Although Darzi assured the patient that it was “just a tool”, it was a seminal moment because it raised the question of how the public would react to advanced technology playing a part in their healthcare.

Karthikesalingam pointed out that, in his research, he had found that including patients in projects from the beginning, “guarantees that you build the systems in ways that are more acceptable to patients and the public”.

But who those patients were was equally important, noted Karthi­kesalingam, because machine learning could be undermined by biased data. Some AI medical systems had been inconsistent in processing people from ethnic minorities in the US and Europe because they “learnt” from datasets comprised largely of one – white –ethnic group.

When bias existed in the way that data was collected, the process of “repeatedly training pattern-recognition systems using this data [could] build in these biases in a way that makes them permanent – or even amplify them – when we turn them into tools and technologies”.

Throughout the discussion, data and how it drove technology was the central theme. Advanced technologies such as AI might be exciting but simpler things, such as video calls, could sometimes be more effective.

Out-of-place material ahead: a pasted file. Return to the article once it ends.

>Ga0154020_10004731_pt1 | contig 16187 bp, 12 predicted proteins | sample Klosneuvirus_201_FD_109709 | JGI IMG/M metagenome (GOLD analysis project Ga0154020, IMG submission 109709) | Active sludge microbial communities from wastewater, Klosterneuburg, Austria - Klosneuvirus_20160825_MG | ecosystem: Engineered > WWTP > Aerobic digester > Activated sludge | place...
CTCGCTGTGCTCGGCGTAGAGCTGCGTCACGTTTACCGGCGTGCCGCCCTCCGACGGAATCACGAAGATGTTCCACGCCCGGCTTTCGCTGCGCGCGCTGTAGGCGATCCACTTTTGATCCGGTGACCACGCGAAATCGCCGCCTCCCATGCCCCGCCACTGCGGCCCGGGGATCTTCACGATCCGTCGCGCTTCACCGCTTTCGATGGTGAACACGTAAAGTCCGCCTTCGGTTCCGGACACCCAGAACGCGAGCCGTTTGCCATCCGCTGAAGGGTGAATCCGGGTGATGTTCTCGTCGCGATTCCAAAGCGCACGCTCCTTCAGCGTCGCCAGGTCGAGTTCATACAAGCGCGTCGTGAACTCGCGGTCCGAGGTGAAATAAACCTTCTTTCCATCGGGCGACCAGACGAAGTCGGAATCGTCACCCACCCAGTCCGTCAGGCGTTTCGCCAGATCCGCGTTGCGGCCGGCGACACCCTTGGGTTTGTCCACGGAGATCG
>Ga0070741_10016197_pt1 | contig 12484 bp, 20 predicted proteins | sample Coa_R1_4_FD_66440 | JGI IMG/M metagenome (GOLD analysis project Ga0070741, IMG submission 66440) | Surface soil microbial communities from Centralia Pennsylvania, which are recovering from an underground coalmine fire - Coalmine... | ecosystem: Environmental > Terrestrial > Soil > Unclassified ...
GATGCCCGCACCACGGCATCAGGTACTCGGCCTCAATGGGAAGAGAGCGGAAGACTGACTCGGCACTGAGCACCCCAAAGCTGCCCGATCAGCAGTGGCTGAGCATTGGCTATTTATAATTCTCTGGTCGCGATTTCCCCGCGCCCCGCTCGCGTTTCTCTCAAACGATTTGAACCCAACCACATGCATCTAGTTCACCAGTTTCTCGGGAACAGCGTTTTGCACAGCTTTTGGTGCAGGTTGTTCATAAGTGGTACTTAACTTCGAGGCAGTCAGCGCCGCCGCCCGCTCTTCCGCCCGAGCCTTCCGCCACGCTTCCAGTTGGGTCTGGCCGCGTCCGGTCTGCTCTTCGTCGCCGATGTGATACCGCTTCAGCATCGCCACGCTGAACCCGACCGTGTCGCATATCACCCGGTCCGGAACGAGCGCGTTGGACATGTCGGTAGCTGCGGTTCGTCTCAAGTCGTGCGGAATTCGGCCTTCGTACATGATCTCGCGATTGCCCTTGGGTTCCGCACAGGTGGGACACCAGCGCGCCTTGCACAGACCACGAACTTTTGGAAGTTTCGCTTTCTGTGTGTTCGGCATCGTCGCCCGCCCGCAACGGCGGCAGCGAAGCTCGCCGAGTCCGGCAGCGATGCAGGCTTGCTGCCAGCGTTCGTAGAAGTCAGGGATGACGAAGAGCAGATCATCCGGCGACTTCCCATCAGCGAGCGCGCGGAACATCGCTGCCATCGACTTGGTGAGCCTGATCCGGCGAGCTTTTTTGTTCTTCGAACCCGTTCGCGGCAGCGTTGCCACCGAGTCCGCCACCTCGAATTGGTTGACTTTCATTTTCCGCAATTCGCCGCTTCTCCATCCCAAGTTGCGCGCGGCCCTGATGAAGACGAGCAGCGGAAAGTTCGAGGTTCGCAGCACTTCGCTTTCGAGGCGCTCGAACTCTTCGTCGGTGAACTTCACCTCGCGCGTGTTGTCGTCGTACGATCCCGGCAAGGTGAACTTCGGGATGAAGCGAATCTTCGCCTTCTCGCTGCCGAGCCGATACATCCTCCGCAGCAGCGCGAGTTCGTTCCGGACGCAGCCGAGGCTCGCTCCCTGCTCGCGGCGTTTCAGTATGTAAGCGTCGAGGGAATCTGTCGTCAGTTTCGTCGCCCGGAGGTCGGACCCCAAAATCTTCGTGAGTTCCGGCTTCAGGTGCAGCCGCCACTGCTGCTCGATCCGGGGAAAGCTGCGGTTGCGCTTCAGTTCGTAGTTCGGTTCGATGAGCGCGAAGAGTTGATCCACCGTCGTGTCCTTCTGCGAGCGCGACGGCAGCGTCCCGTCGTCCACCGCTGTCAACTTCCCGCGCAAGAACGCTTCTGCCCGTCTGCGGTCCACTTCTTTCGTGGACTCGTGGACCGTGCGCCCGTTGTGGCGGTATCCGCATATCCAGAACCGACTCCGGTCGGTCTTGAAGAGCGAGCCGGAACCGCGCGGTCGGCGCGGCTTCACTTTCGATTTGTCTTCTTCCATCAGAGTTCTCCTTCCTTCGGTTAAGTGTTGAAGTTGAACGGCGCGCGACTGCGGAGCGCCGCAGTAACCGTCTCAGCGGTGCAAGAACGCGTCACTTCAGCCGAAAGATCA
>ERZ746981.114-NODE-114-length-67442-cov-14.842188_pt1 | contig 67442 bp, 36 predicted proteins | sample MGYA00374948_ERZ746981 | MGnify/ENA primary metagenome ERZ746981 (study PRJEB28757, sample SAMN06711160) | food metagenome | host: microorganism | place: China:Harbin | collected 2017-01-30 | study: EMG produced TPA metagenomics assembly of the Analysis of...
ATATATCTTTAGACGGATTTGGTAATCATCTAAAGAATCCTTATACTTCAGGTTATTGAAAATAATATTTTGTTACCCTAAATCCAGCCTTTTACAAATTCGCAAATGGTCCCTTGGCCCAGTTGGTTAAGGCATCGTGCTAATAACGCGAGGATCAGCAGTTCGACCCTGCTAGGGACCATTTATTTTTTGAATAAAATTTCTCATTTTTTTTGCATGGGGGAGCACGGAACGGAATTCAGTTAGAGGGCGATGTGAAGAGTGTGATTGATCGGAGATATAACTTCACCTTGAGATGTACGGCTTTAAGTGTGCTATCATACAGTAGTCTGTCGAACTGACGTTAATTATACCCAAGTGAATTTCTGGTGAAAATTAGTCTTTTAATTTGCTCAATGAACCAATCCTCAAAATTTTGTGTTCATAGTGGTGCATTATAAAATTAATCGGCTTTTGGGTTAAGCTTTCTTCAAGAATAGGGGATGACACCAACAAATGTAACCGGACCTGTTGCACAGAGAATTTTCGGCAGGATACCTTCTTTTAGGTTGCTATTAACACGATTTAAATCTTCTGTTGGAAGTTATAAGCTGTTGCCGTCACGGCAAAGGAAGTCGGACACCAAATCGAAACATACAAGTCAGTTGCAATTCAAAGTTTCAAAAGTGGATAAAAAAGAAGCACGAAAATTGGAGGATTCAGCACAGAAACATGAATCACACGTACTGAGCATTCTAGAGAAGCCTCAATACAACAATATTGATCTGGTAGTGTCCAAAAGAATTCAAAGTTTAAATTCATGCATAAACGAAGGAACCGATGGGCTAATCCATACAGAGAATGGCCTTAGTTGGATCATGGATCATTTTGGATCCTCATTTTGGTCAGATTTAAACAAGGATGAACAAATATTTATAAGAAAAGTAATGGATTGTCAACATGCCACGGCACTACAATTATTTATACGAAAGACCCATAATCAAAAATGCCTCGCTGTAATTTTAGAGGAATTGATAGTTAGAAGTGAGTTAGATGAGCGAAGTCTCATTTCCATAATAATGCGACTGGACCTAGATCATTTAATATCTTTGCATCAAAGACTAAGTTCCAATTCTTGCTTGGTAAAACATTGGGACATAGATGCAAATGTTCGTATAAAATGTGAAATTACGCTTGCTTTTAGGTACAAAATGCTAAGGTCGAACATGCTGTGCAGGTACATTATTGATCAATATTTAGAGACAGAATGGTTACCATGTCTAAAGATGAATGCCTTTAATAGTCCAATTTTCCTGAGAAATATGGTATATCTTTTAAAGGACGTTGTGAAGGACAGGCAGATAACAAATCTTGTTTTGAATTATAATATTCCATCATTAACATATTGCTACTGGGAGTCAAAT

The extent to which virtual medical consultations had become commonplace had taken Darzi by surprise. He made the point that “if you’d asked me about a year ago how many patients would you be doing a remote consultation with, I would have said zero.… We’ve moved from nothing to millions of remote consultations – in other words, sitting down in front of a television and having a discussion with the patient.”

He believed that “a lot of that will remain with us, because it’s good, it’s efficient”.

Karthikesalingam’s hope was that, “over the next 10 or 20 years, we will start to see much more digitisation of our wellbeing and our health” to process and unlock new insights.

It is this data-driven dream that may help realise his hope that we can, one day, “intervene earlier and prevent folks from getting sick before they do”.

 

Report by Omar Mehtab, who is a journalist on the BBC technology show Click. ‘In conversation with Professor Lord Darzi and Dr Alan Karthi­kesalingam’ on 20 October was part of the RTS Digital Convention 2020, sponsored by YouTube. The producer was Jon Brennan, manager, EMEA broadcast, entertainment and media partnerships at Google.